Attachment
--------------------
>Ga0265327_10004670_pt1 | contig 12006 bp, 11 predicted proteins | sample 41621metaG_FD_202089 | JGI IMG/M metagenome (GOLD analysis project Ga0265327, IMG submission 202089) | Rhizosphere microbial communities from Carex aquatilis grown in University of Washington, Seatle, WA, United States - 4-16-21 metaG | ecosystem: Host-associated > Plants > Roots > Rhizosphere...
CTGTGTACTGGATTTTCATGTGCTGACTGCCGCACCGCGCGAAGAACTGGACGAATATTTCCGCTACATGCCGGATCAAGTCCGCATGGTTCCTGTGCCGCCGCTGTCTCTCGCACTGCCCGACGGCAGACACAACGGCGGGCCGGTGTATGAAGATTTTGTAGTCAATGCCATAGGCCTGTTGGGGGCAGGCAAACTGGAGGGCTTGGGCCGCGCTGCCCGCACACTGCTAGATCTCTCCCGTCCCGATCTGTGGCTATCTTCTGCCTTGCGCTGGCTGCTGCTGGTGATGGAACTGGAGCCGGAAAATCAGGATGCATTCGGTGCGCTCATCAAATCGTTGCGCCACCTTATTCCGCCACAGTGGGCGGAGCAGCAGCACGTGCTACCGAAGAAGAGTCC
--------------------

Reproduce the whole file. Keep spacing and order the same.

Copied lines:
>Ga0265327_10004670_pt1 | contig 12006 bp, 11 predicted proteins | sample 41621metaG_FD_202089 | JGI IMG/M metagenome (GOLD analysis project Ga0265327, IMG submission 202089) | Rhizosphere microbial communities from Carex aquatilis grown in University of Washington, Seatle, WA, United States - 4-16-21 metaG | ecosystem: Host-associated > Plants > Roots > Rhizosphere...
CTGTGTACTGGATTTTCATGTGCTGACTGCCGCACCGCGCGAAGAACTGGACGAATATTTCCGCTACATGCCGGATCAAGTCCGCATGGTTCCTGTGCCGCCGCTGTCTCTCGCACTGCCCGACGGCAGACACAACGGCGGGCCGGTGTATGAAGATTTTGTAGTCAATGCCATAGGCCTGTTGGGGGCAGGCAAACTGGAGGGCTTGGGCCGCGCTGCCCGCACACTGCTAGATCTCTCCCGTCCCGATCTGTGGCTATCTTCTGCCTTGCGCTGGCTGCTGCTGGTGATGGAACTGGAGCCGGAAAATCAGGATGCATTCGGTGCGCTCATCAAATCGTTGCGCCACCTTATTCCGCCACAGTGGGCGGAGCAGCAGCACGTGCTACCGAAGAAGAGTCC